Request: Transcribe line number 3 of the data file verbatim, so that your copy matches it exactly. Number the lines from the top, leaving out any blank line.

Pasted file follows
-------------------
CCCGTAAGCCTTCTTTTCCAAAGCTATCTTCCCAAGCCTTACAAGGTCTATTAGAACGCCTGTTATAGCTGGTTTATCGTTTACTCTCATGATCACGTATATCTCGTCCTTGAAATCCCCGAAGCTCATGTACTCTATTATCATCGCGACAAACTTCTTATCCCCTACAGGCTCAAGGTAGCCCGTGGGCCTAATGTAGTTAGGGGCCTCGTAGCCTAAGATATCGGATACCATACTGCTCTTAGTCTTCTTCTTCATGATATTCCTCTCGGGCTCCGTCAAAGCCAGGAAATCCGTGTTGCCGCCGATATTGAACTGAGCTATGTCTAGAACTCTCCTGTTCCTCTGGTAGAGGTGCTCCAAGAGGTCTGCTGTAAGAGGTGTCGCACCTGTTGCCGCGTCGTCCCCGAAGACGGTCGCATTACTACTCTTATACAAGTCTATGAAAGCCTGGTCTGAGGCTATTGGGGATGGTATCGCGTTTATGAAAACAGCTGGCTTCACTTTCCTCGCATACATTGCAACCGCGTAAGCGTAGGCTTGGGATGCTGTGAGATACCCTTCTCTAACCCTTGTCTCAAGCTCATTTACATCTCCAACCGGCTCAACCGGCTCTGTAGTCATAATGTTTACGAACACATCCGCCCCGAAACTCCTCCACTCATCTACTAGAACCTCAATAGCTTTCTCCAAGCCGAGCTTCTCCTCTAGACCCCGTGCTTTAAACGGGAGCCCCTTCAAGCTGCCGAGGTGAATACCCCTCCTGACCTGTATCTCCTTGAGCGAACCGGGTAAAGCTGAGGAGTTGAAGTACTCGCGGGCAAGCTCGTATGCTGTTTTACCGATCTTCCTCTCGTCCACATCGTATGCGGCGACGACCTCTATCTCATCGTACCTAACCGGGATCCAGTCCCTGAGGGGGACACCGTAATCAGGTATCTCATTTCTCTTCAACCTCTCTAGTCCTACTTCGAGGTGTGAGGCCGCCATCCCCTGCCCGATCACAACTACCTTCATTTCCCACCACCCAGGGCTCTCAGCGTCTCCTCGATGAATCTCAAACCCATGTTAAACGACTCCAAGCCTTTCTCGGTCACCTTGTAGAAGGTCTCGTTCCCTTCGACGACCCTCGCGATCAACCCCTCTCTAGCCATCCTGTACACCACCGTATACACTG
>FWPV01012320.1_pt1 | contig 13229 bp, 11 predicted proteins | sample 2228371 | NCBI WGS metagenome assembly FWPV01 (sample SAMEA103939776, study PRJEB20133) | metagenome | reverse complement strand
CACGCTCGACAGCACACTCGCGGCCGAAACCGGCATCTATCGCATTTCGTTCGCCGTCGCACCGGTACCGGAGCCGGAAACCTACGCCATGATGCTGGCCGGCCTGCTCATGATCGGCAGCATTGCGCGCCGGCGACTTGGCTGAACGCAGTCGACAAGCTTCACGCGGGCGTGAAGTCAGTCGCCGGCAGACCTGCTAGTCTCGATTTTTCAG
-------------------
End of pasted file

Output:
CACGCTCGACAGCACACTCGCGGCCGAAACCGGCATCTATCGCATTTCGTTCGCCGTCGCACCGGTACCGGAGCCGGAAACCTACGCCATGATGCTGGCCGGCCTGCTCATGATCGGCAGCATTGCGCGCCGGCGACTTGGCTGAACGCAGTCGACAAGCTTCACGCGGGCGTGAAGTCAGTCGCCGGCAGACCTGCTAGTCTCGATTTTTCAG